Revving up the roast

Photo: Peter McIntosh
Photo: Peter McIntosh

The Sunday roast was one of my favourite meals as a child.

I remember it vividly, occasionally beef, but usually lamb. Most families had a roast with all the trimmings at the weekend. But it was the leftovers which we looked forward to most. Shepherd's pie made with leftover lamb and topped with mashed potato was my all-time favourite.

Cottage pie is a similar dish, but traditionally made with the remains of a beef roast, minced, mixed with gravy and topped with mashed potatoes.

Shepherd's pie probably originated in the north of England and Scotland in the 18th century where there were large numbers of sheep.

However, it wasn't until the 1870s when mincers were developed, making it easier to mince the remains of the roast, that these two dishes became much more widely known and, unfortunately, often bastardised.

Jane Grigson in her book English Food has an enlightening line: "The Eastbourne Board of Guardians have ordered a mincing machine 'for the use of aged and toothless paupers in their workhouse'."

So this simple delicious dish became cheap food for the masses. The minced meat watery, grey and gristly, and the topping leftover lumpy potatoes.

Made with care using quality ingredients, this is truly delectable fare. I make it with top-quality beef mince, smoky bacon, red wine and balsamic vinegar, and scent this rich, thick and robust meat sauce with sweet smoked paprika and a touch of chilli.

The crowning glory is the creamy mash glistening with molten cheese.

The hearty, unbeatable combination of beef and mash makes this the ultimate comfort food.

Although we look back fondly on these old favourites, I suspect our increasingly worldly palates would find the originals disappointingly bland.

Comfort food should include contemporary ingredients. The recipes we remember with nostalgia remain because we have adapted them over the years, enhancing flavours and textures.

I think I have brought this classic alive, ramped up the flavourings and made it a little more sophisticated for today's lifestyle.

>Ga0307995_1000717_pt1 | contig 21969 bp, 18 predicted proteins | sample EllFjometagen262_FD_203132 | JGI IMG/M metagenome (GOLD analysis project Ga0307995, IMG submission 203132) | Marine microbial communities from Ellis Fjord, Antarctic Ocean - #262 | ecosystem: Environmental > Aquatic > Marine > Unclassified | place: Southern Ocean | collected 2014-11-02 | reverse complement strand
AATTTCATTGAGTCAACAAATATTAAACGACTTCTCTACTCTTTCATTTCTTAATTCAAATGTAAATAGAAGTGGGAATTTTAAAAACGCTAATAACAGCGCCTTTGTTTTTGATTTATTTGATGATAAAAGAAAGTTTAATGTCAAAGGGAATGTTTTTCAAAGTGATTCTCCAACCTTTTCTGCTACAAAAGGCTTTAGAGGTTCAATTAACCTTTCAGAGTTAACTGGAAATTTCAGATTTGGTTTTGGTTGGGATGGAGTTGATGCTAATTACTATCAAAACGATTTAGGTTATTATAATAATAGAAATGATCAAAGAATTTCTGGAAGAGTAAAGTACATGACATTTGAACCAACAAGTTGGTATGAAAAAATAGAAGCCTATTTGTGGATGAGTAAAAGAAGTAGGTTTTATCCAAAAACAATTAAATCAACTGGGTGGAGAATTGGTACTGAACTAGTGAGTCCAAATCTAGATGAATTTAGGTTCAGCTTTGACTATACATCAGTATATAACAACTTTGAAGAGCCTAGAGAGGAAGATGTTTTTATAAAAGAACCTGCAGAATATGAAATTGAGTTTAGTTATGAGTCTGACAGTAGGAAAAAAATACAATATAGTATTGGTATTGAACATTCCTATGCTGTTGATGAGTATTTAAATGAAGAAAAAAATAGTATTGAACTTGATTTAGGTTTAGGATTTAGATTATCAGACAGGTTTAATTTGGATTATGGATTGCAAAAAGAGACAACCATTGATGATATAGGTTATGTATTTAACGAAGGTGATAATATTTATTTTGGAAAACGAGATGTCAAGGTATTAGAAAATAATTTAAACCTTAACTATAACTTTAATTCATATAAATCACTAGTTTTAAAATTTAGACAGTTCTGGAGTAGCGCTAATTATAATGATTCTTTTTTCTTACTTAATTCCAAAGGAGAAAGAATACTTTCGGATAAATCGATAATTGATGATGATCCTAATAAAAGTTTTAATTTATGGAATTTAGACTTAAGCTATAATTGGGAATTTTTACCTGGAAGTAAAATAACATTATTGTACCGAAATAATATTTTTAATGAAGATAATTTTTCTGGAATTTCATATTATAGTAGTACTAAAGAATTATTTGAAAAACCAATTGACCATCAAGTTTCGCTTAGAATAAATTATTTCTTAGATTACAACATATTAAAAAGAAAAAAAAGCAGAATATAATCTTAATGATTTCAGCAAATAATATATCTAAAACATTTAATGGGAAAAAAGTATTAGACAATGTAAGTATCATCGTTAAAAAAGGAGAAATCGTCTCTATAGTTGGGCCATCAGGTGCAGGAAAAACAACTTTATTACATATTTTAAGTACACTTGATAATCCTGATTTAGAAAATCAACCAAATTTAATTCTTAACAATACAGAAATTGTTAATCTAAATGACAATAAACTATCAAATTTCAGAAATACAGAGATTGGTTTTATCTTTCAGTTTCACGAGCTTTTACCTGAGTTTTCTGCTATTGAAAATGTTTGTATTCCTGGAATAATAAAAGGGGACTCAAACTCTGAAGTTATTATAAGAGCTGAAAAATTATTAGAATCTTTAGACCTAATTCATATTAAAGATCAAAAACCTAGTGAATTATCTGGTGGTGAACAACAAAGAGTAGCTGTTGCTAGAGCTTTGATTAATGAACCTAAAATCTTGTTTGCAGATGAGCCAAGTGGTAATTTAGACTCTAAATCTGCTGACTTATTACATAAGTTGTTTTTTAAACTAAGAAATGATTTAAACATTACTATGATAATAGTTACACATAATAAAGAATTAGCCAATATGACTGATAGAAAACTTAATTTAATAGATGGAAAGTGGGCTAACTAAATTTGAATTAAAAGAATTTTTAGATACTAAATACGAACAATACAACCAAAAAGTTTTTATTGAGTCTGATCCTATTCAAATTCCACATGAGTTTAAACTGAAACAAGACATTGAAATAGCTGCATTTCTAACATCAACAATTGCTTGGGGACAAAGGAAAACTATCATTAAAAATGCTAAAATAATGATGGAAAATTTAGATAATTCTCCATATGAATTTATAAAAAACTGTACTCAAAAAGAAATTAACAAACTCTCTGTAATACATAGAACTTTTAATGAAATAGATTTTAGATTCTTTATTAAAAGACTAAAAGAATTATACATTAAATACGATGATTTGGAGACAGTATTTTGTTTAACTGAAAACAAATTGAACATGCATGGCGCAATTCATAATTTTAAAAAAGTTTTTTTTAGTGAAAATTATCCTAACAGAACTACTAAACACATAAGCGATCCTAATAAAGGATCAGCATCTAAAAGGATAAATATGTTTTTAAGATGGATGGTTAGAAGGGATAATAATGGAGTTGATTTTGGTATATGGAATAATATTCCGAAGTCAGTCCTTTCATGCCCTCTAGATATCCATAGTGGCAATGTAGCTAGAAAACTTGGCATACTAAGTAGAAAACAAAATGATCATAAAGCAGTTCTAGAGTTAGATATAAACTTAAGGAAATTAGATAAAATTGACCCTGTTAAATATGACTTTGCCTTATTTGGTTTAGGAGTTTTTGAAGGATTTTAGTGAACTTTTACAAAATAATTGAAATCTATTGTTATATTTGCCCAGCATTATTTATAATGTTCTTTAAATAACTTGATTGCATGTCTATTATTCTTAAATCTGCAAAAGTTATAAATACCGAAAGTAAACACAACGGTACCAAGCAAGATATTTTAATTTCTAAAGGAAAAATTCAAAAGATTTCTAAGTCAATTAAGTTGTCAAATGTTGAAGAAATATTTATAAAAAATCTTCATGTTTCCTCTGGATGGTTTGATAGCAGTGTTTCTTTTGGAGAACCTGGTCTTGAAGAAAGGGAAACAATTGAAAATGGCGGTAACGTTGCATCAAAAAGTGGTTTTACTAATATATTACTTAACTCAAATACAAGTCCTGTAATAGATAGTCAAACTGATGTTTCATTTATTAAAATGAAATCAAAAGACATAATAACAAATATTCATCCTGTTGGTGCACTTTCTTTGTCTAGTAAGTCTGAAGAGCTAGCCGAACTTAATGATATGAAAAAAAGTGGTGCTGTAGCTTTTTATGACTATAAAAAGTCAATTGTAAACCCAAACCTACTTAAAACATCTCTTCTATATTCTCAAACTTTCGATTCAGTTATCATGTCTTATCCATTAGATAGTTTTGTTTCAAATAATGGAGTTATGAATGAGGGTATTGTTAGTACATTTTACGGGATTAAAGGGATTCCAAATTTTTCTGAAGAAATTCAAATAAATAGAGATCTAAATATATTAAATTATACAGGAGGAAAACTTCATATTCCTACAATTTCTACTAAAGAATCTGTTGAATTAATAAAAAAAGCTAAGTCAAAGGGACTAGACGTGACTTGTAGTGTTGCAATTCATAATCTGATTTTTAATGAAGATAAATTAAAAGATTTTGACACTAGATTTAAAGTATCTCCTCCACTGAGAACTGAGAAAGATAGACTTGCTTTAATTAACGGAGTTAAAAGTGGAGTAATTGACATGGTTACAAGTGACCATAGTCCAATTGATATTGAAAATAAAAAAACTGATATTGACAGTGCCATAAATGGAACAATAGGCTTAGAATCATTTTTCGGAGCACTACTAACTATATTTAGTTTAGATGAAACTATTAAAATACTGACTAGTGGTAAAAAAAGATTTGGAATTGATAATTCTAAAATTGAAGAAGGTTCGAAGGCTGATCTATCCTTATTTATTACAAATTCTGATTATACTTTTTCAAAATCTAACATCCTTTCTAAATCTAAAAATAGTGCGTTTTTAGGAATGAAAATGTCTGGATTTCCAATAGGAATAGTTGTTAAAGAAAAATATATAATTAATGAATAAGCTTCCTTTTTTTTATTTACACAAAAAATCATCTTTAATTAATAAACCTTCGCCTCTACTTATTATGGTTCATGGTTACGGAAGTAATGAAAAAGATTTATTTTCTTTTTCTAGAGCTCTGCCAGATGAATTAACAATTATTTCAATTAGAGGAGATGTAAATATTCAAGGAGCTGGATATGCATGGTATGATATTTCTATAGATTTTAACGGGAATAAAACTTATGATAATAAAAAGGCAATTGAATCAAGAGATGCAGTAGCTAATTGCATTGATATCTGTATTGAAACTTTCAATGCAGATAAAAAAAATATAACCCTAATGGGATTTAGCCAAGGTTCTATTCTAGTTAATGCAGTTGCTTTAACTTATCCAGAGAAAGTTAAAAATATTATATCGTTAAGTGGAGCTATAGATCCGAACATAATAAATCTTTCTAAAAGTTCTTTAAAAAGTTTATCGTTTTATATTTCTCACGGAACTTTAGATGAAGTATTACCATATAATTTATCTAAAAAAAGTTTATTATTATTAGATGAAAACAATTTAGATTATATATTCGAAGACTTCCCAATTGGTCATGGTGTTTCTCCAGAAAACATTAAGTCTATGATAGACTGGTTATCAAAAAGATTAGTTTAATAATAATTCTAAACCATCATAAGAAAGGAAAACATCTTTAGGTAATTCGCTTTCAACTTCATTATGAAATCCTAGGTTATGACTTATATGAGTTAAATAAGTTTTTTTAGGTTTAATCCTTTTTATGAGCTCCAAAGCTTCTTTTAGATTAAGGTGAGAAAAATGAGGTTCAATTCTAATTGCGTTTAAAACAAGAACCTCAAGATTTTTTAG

Classy cottage pie

SERVES 6

Ingredients
1-2 Tbsp olive oil
1 medium onion, finely chopped
2 cloves garlic, crushed
150g lean smoky bacon, rind removed, chopped
1kg top-quality beef mince
2 tsp sweet smoked paprika
1/8-1/4 tsp chilli powder
2 Tbsp flour
2 Tbsp Worcestershire sauce
2 Tbsp balsamic vinegar
3/4 cup red wine
1/2 cup beef stock
1/4 cup tomato paste

Mash
1kg floury potatoes (I use Agria), peeled, cut into 3cm-sized pieces
4-5 Tbsp sour cream (I use "light")
1 egg yolk (optional)
salt
100g Gruyere (Swiss) cheese,  grated

Method
Lightly grease a 9-10 cup capacity ovenproof casserole dish. Heat one tablespoon of the oil in a large frypan and cook the onion, garlic and bacon over a moderate heat, stirring frequently for 7-10 minutes or until onion has softened.

Remove from the fry pan and set aside. Add the remaining oil to the fry pan, add the mince and cook, stirring and breaking up the lumps for about 10 minutes.

Sprinkle over the smoked paprika, chilli powder and flour, and cook for a minute or two more.

Add the Worcestershire sauce, balsamic vinegar, red wine, beef stock and tomato paste, and bring to the boil. Return the onions and the bacon to the frypan, cover with lid and simmer gently over low heat for 30 minutes, stirring occasionally. Add a little more stock if the mixture becomes dry. Spoon the meat sauce into the prepared oven dish and set aside.

Preheat the oven to 200degC.

For the mash
This needs to be totally lump free, smooth and creamy. Put the potatoes in a large saucepan with cold water to cover, add a teaspoonful of salt and bring to the boil.

Simmer gently until tender, about 15-20 minutes. Drain well and place the saucepan (lid off) back on the heat, very briefly, to dry off any extra moisture.

Remove from the heat and mash using a potato masher. Mix the sour cream thoroughly with the egg yolk before adding to the potato mash and beat with a fork to fluff up the potato. Taste and add salt if needed.

Spread the mashed potato in an even layer over the meat mixture. Rough up the surface of the potato with a fork and bake in a preheated oven, 200degC, for about 25 minutes.

Remove the dish from the oven and sprinkle the grated Gruyere cheese over the potato. Return to the oven and continue cooking for another 20 minutes until the filling is hot and the top is golden.

Serve with a salad.

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